California is not the first state to consider a law that would pick up the net neutrality protections recently dropped by the FCC. Washington and Oregon have new laws, for instance. But California is a much bigger state, with a much bigger bill to match.
That complexity came out today in the first hearing on the bill, SB 822, which was introduced by San Francisco state senator Scott Wiener. The bill ultimately passed the Senate Energy, Utilities and Communications Commission.
Here’s why matters are so complicated in Sacramento:
- Other states already uphold the holy trinity of net neutrality: no blocking content, no slowing down content, and no “paid prioritization”—charging content providers extra for better delivery. But Wiener’s bill also goes upstream to where content like YouTube video enters an ISP’s network of an ISP.
- In 2014, several major ISPs constricted Netflix access, hurting their customers’ ability to stream and ultimately forcing Netflix to pay an extra fee for freight. ISPs say they deserve compensation for carrying all these streams. Activists say ISPs are already making plenty of money.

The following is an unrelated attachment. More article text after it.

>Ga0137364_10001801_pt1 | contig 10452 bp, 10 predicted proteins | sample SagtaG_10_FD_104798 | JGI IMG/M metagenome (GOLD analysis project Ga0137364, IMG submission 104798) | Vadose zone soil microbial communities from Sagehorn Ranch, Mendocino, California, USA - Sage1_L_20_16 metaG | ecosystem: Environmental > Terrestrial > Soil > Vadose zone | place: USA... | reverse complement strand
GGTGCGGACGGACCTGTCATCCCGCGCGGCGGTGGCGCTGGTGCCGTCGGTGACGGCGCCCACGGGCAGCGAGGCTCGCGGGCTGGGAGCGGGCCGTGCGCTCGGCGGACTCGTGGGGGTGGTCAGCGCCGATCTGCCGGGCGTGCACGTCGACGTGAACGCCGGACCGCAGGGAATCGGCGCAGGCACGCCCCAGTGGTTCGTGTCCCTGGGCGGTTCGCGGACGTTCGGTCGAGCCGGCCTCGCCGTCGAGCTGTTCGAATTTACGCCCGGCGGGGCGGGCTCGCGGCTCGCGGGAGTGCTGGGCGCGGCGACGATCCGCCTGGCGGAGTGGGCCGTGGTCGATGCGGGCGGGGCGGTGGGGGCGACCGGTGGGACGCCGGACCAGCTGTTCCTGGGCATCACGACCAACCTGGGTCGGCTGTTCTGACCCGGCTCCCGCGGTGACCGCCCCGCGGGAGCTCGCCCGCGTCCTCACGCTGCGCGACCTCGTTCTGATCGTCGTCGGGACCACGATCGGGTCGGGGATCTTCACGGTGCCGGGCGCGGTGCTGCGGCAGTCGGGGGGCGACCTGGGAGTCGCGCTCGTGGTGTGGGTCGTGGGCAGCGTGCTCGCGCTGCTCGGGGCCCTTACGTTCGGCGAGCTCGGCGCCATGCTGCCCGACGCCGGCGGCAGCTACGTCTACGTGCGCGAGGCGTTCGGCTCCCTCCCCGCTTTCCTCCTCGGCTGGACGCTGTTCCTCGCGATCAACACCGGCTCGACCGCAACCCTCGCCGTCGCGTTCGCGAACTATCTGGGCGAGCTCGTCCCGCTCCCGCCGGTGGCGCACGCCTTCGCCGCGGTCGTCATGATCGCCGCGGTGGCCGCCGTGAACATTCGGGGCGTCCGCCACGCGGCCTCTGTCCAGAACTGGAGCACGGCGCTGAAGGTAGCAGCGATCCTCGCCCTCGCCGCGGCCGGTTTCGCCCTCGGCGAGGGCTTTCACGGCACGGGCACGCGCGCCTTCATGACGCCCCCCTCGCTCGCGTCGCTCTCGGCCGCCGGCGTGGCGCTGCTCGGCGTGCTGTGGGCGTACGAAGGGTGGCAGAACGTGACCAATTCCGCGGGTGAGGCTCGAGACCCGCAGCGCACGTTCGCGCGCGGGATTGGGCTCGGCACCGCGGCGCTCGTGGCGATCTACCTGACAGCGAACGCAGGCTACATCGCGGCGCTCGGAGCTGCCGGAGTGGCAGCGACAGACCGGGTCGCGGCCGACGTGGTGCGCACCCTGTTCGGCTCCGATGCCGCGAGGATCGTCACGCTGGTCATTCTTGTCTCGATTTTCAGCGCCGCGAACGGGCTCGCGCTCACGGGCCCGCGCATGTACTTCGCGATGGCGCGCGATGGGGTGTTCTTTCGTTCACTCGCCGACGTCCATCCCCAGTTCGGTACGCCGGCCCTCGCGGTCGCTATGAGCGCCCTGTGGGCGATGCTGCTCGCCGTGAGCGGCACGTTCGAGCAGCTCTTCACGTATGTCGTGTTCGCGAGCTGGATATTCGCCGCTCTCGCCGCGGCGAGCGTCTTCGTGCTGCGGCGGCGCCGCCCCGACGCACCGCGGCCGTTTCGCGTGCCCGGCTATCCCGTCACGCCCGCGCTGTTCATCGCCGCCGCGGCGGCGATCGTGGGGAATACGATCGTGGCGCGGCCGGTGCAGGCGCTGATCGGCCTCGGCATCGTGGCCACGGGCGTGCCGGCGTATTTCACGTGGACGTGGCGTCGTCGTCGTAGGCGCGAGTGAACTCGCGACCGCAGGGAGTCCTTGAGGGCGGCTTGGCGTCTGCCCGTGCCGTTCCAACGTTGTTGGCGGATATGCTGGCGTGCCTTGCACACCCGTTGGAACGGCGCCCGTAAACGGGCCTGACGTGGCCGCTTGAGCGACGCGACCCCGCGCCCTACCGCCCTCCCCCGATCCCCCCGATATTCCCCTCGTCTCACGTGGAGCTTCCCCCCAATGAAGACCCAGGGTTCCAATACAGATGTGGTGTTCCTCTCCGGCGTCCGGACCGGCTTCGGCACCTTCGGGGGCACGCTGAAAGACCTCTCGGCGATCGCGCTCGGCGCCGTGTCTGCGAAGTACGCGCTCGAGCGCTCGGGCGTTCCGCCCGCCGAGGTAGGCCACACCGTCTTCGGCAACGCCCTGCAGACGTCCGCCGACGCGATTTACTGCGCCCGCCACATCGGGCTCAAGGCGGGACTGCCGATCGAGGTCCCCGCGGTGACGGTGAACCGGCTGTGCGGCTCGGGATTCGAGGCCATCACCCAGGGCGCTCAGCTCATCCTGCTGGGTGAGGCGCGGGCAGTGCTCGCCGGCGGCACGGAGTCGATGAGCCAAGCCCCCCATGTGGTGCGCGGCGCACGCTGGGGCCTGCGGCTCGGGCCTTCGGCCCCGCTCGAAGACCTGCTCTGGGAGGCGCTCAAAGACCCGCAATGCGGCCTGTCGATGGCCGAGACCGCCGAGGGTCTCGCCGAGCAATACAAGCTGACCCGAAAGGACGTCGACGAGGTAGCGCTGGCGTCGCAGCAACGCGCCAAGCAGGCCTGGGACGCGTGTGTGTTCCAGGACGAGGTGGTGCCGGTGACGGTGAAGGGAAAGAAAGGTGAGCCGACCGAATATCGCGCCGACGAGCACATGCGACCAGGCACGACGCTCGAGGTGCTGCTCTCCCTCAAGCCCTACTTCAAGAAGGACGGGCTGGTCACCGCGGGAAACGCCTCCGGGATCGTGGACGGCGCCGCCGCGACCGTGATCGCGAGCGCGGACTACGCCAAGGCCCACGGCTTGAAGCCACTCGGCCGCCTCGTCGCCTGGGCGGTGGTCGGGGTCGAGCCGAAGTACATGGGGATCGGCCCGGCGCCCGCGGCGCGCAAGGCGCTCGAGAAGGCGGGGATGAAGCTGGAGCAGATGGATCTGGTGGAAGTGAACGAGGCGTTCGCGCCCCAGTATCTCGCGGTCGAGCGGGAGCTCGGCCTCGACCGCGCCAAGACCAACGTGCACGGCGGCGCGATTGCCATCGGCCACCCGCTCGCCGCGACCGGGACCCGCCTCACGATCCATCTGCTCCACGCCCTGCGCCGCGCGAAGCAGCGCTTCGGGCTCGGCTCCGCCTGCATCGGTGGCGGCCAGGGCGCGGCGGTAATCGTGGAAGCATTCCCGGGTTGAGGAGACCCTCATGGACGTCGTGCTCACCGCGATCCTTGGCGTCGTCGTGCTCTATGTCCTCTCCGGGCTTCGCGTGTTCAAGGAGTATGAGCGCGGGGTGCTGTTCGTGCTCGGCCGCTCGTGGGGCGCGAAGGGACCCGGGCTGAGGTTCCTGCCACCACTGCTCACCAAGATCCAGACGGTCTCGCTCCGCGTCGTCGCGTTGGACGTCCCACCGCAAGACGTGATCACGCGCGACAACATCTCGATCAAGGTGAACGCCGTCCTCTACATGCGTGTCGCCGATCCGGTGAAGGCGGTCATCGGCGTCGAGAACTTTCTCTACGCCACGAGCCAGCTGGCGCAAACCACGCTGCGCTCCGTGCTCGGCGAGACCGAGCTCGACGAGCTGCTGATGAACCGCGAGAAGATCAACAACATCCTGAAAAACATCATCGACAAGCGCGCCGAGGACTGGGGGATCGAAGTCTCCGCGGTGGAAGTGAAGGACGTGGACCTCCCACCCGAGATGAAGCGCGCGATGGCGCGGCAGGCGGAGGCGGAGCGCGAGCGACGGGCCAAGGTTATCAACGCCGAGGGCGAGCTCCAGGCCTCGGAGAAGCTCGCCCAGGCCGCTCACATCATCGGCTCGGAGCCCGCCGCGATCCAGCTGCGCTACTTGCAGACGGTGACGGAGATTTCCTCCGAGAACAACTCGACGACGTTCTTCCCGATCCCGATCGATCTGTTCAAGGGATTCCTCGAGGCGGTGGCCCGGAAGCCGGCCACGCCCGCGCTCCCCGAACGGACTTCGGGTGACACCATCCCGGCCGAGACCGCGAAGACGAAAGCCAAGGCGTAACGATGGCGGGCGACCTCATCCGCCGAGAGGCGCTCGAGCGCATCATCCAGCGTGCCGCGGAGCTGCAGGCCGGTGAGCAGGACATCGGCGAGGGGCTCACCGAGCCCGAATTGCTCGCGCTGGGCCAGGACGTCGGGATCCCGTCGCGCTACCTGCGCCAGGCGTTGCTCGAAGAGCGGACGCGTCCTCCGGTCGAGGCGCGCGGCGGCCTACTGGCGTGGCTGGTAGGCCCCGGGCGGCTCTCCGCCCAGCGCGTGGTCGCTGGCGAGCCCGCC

- Wiener’s bill takes a confusingly nuanced approach, allowing the state to examine, on a case-by-case basis, whether a cost-sharing deal limits consumer choice.
- Wiener also takes on “zero-rating” programs like T-Mobile’s Binge On. Those programs exempt some content—say, Hulu videos—from a user’s monthly data cap. But nothing is really free: The content provider generally has to pick up the tab for this bandwidth. That sounds a bit like paid prioritization, which giants like Netflix or YouTube are more likely to afford than newer, innovative, but cash-strapped startups.
- Wiener says that zero rating has to be equally accessible to all content providers, so ISPs likely can’t make money by charging content providers to take part.